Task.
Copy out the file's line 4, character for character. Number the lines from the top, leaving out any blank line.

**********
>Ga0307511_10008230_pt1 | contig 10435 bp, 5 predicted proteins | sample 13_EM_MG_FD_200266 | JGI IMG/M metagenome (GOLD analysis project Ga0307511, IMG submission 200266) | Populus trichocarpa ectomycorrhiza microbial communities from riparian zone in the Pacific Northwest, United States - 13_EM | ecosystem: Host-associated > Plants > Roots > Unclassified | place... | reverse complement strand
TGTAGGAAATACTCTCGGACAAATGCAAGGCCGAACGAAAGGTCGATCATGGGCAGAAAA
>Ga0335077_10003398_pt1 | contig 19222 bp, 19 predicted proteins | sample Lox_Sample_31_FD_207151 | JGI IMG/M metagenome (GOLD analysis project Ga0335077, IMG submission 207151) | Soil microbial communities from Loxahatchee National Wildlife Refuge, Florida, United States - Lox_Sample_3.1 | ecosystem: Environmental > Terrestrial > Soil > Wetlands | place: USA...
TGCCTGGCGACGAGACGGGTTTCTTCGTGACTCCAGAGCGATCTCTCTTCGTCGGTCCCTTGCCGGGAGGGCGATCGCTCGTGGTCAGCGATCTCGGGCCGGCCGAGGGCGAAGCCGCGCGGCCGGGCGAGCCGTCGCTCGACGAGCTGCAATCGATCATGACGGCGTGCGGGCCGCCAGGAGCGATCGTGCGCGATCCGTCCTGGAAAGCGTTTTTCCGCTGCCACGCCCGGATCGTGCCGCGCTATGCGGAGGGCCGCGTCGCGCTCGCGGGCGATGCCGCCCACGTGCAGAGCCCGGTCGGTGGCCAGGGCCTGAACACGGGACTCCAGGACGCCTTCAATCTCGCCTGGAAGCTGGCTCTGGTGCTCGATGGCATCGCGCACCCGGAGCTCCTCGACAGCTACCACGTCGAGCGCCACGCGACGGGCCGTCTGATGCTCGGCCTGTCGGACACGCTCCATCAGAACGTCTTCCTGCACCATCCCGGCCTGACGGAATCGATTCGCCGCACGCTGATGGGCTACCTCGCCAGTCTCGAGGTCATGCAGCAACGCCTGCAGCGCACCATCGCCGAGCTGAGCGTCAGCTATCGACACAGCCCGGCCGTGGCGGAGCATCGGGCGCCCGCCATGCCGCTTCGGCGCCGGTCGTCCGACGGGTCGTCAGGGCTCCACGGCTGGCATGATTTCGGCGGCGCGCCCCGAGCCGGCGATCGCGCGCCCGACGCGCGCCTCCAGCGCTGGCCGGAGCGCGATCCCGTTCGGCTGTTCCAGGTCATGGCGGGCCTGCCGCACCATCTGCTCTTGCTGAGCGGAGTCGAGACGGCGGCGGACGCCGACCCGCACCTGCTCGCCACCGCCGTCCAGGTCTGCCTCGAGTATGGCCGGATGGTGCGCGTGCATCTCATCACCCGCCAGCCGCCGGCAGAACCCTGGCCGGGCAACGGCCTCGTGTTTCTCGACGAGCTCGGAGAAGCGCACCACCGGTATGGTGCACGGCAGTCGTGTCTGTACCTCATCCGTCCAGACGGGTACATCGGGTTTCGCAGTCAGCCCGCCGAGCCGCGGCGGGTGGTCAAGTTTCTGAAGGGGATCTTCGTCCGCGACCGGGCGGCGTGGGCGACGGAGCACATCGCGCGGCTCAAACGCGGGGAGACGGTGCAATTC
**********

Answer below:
TGCCTGGCGACGAGACGGGTTTCTTCGTGACTCCAGAGCGATCTCTCTTCGTCGGTCCCTTGCCGGGAGGGCGATCGCTCGTGGTCAGCGATCTCGGGCCGGCCGAGGGCGAAGCCGCGCGGCCGGGCGAGCCGTCGCTCGACGAGCTGCAATCGATCATGACGGCGTGCGGGCCGCCAGGAGCGATCGTGCGCGATCCGTCCTGGAAAGCGTTTTTCCGCTGCCACGCCCGGATCGTGCCGCGCTATGCGGAGGGCCGCGTCGCGCTCGCGGGCGATGCCGCCCACGTGCAGAGCCCGGTCGGTGGCCAGGGCCTGAACACGGGACTCCAGGACGCCTTCAATCTCGCCTGGAAGCTGGCTCTGGTGCTCGATGGCATCGCGCACCCGGAGCTCCTCGACAGCTACCACGTCGAGCGCCACGCGACGGGCCGTCTGATGCTCGGCCTGTCGGACACGCTCCATCAGAACGTCTTCCTGCACCATCCCGGCCTGACGGAATCGATTCGCCGCACGCTGATGGGCTACCTCGCCAGTCTCGAGGTCATGCAGCAACGCCTGCAGCGCACCATCGCCGAGCTGAGCGTCAGCTATCGACACAGCCCGGCCGTGGCGGAGCATCGGGCGCCCGCCATGCCGCTTCGGCGCCGGTCGTCCGACGGGTCGTCAGGGCTCCACGGCTGGCATGATTTCGGCGGCGCGCCCCGAGCCGGCGATCGCGCGCCCGACGCGCGCCTCCAGCGCTGGCCGGAGCGCGATCCCGTTCGGCTGTTCCAGGTCATGGCGGGCCTGCCGCACCATCTGCTCTTGCTGAGCGGAGTCGAGACGGCGGCGGACGCCGACCCGCACCTGCTCGCCACCGCCGTCCAGGTCTGCCTCGAGTATGGCCGGATGGTGCGCGTGCATCTCATCACCCGCCAGCCGCCGGCAGAACCCTGGCCGGGCAACGGCCTCGTGTTTCTCGACGAGCTCGGAGAAGCGCACCACCGGTATGGTGCACGGCAGTCGTGTCTGTACCTCATCCGTCCAGACGGGTACATCGGGTTTCGCAGTCAGCCCGCCGAGCCGCGGCGGGTGGTCAAGTTTCTGAAGGGGATCTTCGTCCGCGACCGGGCGGCGTGGGCGACGGAGCACATCGCGCGGCTCAAACGCGGGGAGACGGTGCAATTC